Moreover, there are many other much worrying concerns highlighted by the recent political phenomena in the country. One such concern is the uncertain political fate of smaller communities in this diverse nation. One can discuss whether this Anna movement against corruption and the big cloud which have been gathered over this movement reemphasis the fact of democracy being a save game for ‘some people’ only. There are a lot of unprecedented events involved in this movement which never happened in any other movement started by ‘some other people’ particularly those belong to the North East. There are serious questions often come out in the discussions on the existing political phenomenon in the country. While Anna Hazare’s fast could forced the government to take a lot of unprecedented moves (unprecedented speed under the ‘Anna Pressure’ to constitute a drafting committee, ‘sense’ of the house to table the draft bill in the winter session of the Parliament, forcing politicians to work overtime, and finally, the extending the session of the Parliament by three days to discuss the Lokpa Bill), how come unprecedented movement of the people of Manipur remained unheard for years?’ Many would agree that many of us are victims of corruption at various levels. However, had it been initiated by a person from the North-East would it gather enough interest and momentum to force the government to initiate so many unprecedented moves? What happened to Iche’s (Irom Sarmila) fast against so much atrocity done to the people of Manipur under the shadow of AFSPA (Arms Forces Special Power Act)? Is government giving enough attention to such movements from the periphery? Is the suffering generated by corruption more severe than the suffering produced by unquestionable power of the armed forces?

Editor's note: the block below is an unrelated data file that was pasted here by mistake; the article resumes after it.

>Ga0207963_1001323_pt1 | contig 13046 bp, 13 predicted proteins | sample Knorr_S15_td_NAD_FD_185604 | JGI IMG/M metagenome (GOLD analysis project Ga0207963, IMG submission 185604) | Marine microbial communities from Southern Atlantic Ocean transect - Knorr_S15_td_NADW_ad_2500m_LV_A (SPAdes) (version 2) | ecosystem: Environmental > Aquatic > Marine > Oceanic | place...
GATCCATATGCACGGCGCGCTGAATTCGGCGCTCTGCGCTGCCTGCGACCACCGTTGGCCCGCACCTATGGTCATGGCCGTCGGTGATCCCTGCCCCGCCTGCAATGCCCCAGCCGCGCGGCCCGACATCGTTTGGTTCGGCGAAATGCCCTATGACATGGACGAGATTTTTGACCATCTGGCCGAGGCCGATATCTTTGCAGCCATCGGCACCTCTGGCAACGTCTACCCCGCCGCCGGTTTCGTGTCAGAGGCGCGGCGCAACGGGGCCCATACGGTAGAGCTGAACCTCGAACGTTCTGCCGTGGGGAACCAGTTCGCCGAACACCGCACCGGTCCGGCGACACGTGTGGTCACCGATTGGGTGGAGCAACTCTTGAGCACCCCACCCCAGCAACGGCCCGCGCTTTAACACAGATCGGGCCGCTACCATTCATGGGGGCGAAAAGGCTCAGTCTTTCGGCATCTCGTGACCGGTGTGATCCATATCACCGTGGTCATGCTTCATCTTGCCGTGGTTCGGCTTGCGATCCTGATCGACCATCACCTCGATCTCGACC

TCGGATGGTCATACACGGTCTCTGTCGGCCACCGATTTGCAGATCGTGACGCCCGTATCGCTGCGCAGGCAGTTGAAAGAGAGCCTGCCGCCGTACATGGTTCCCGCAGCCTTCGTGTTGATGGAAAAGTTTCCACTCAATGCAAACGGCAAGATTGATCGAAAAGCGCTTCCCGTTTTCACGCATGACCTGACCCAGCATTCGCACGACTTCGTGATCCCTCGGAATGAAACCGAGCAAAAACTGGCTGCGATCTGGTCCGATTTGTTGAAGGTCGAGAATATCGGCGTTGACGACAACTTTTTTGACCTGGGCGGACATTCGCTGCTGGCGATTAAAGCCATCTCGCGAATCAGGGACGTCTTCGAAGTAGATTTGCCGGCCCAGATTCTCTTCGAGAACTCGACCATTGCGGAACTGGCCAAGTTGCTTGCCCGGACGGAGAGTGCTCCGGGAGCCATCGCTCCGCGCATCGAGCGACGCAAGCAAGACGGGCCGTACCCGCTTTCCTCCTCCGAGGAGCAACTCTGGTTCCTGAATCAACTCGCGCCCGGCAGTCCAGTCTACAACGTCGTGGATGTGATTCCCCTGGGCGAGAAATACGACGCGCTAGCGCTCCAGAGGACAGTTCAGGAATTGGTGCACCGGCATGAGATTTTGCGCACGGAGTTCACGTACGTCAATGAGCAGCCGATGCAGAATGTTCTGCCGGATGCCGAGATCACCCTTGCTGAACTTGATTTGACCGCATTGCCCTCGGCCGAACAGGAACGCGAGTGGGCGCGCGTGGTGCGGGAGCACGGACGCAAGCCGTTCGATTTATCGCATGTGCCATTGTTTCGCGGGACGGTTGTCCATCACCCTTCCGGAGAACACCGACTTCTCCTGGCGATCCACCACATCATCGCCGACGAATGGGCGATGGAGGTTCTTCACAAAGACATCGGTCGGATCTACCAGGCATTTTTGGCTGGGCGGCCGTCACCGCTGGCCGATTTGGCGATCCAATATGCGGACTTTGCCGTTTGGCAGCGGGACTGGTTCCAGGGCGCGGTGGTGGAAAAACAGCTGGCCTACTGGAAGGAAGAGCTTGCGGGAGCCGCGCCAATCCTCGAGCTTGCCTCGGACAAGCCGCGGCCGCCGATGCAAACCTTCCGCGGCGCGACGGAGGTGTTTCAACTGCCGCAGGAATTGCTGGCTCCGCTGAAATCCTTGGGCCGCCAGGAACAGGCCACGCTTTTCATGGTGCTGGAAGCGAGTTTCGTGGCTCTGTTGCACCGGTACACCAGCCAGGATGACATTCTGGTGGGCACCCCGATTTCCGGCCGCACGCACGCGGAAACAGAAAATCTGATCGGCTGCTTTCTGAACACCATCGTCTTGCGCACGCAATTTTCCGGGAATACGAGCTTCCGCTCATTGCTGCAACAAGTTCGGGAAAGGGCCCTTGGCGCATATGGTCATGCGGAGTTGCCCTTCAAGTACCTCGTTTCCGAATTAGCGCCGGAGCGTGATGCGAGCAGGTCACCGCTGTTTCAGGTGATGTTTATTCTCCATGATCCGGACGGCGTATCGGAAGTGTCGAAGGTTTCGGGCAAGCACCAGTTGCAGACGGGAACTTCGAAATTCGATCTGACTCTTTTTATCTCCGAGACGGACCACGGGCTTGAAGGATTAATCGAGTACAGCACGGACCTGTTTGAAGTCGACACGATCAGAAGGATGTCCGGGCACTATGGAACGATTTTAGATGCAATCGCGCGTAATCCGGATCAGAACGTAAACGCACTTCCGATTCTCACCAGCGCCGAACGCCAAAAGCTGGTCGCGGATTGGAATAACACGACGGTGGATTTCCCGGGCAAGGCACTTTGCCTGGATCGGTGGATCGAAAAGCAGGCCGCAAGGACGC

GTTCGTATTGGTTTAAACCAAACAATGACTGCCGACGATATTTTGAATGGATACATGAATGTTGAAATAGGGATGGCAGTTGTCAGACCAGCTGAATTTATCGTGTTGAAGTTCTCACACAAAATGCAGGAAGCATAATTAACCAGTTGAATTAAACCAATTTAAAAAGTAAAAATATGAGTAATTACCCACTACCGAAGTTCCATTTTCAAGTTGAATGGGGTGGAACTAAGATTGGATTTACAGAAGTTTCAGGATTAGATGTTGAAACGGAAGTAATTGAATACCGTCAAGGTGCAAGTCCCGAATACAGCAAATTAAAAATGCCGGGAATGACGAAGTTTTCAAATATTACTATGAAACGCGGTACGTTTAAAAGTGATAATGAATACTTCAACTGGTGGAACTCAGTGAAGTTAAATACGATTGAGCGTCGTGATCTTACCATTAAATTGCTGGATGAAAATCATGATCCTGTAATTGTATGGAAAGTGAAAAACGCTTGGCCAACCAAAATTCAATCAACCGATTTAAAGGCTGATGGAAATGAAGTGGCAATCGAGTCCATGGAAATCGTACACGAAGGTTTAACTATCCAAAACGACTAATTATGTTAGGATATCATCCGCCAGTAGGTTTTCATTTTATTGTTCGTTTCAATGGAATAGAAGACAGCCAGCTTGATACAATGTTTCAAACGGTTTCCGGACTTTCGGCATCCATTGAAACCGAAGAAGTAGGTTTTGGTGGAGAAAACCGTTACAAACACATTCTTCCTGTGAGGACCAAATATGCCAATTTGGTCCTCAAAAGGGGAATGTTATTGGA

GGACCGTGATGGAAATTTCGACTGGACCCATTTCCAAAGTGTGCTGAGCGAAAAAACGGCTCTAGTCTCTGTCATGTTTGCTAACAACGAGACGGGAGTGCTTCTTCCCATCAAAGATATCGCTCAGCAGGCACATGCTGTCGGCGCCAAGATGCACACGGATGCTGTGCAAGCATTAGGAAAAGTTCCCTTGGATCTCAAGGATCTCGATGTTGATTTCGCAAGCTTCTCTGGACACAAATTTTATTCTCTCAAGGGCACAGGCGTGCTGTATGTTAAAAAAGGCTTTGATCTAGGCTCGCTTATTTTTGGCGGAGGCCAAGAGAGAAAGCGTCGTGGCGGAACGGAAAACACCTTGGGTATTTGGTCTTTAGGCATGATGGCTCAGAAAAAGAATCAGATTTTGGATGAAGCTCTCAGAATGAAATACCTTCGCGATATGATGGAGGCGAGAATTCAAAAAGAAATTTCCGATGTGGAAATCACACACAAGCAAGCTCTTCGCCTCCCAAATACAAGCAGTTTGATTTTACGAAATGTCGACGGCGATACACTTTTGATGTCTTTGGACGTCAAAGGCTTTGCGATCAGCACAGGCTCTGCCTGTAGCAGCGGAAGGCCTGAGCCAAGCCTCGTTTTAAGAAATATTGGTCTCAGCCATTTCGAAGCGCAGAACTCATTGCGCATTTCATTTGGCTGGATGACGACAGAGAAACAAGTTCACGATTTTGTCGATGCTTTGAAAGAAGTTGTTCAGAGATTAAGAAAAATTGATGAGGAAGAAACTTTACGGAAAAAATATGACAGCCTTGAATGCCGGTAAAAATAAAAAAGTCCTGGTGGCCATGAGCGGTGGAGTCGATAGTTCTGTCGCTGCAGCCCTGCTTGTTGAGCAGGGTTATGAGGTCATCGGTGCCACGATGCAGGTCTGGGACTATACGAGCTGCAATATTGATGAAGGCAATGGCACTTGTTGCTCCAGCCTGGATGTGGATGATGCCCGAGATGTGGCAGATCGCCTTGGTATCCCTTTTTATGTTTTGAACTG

One cannot compare these two movements by any methodological yardstick. But, the differential attention meted out to these movements of two different ‘people’ exposes weakness in the existing system of democracy that cares only number than anything else. It is often asked that in the 11 years of Iche’s fast, how many times our Parliament has discussed the issue of AFSPA or sufferings that have been experienced by people in the North East day in and day out. There is a fear that in a diverse country like ours this system of democracy, which emphasizes on quantity rather than quality, certainly puts the fate of minority communities in incertitude. It is in this context that the so called ‘the people’ seems to be divided into two: ‘first people’ who have electoral significance in national politics, and the ‘other people’ which carries negligible connotation in terms of electoral politics. Therefore, when the ‘first people’ raises a socio-political issue, this must be certainly heard and attended to at any cost.
If it happens to be the voice of the ‘other people’, there is no need for any urgency and may remain unheard too. In terms of electoral politics in India it’s the majority which is taken into account. And unequivocally, it is the electoral politics that makes the Executive, and thus, in order to remain as Executive utmost importance should be given to the voice of the ‘First people’ no matter what comes on the way. Consequently, it is high time that we think of reforming our electoral system in such a way that the unheard voices of the ‘other people’ get equal concern in national politics.